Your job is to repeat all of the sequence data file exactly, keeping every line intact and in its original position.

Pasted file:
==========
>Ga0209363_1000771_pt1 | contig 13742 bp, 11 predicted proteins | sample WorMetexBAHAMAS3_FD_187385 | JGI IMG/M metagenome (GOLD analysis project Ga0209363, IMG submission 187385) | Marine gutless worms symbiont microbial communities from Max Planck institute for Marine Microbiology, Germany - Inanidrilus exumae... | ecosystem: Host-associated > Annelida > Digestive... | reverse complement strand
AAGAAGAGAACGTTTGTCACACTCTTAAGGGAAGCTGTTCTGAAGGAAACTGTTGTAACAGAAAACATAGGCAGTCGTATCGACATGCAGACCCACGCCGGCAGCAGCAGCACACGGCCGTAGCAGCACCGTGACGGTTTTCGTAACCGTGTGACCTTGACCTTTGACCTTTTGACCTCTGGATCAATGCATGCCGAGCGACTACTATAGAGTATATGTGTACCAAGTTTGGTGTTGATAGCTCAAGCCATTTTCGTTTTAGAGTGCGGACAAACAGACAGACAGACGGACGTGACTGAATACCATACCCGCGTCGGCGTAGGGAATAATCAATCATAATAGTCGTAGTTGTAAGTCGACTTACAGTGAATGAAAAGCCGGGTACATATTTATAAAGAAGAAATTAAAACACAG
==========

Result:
>Ga0209363_1000771_pt1 | contig 13742 bp, 11 predicted proteins | sample WorMetexBAHAMAS3_FD_187385 | JGI IMG/M metagenome (GOLD analysis project Ga0209363, IMG submission 187385) | Marine gutless worms symbiont microbial communities from Max Planck institute for Marine Microbiology, Germany - Inanidrilus exumae... | ecosystem: Host-associated > Annelida > Digestive... | reverse complement strand
AAGAAGAGAACGTTTGTCACACTCTTAAGGGAAGCTGTTCTGAAGGAAACTGTTGTAACAGAAAACATAGGCAGTCGTATCGACATGCAGACCCACGCCGGCAGCAGCAGCACACGGCCGTAGCAGCACCGTGACGGTTTTCGTAACCGTGTGACCTTGACCTTTGACCTTTTGACCTCTGGATCAATGCATGCCGAGCGACTACTATAGAGTATATGTGTACCAAGTTTGGTGTTGATAGCTCAAGCCATTTTCGTTTTAGAGTGCGGACAAACAGACAGACAGACGGACGTGACTGAATACCATACCCGCGTCGGCGTAGGGAATAATCAATCATAATAGTCGTAGTTGTAAGTCGACTTACAGTGAATGAAAAGCCGGGTACATATTTATAAAGAAGAAATTAAAACACAG